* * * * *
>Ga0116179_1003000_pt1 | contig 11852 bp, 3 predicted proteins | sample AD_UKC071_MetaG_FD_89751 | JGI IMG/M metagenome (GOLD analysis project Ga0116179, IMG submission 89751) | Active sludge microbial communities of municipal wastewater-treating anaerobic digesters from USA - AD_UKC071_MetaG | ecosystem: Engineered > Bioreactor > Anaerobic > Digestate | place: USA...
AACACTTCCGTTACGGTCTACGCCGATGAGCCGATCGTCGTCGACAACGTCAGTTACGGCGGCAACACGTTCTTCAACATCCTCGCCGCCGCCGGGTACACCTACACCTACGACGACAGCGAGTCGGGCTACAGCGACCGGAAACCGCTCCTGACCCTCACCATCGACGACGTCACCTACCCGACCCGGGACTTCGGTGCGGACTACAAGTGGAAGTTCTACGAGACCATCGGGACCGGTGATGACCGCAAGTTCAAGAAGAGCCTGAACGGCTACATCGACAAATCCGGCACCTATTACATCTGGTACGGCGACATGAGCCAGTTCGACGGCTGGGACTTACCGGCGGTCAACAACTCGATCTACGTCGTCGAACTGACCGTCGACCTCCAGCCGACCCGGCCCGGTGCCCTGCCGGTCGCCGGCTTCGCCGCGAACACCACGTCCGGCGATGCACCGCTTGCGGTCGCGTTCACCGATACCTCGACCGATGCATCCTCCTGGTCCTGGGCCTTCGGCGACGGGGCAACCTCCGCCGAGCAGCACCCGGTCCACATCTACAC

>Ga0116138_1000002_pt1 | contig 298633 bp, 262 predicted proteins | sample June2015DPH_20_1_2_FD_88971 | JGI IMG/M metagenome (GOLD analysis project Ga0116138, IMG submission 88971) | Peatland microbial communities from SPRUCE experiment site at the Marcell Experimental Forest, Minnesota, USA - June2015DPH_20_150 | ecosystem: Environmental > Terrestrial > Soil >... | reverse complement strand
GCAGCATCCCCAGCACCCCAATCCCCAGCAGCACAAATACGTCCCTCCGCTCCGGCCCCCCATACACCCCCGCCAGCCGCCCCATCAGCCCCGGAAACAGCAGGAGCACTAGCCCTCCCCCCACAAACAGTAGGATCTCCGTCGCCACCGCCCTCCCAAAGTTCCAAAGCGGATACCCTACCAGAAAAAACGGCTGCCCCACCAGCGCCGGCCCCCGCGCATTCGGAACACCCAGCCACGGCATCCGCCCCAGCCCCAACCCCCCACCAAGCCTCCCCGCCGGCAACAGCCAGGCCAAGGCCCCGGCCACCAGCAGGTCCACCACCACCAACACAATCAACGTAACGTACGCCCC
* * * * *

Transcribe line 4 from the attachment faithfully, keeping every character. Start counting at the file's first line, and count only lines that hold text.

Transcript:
GCAGCATCCCCAGCACCCCAATCCCCAGCAGCACAAATACGTCCCTCCGCTCCGGCCCCCCATACACCCCCGCCAGCCGCCCCATCAGCCCCGGAAACAGCAGGAGCACTAGCCCTCCCCCCACAAACAGTAGGATCTCCGTCGCCACCGCCCTCCCAAAGTTCCAAAGCGGATACCCTACCAGAAAAAACGGCTGCCCCACCAGCGCCGGCCCCCGCGCATTCGGAACACCCAGCCACGGCATCCGCCCCAGCCCCAACCCCCCACCAAGCCTCCCCGCCGGCAACAGCCAGGCCAAGGCCCCGGCCACCAGCAGGTCCACCACCACCAACACAATCAACGTAACGTACGCCCC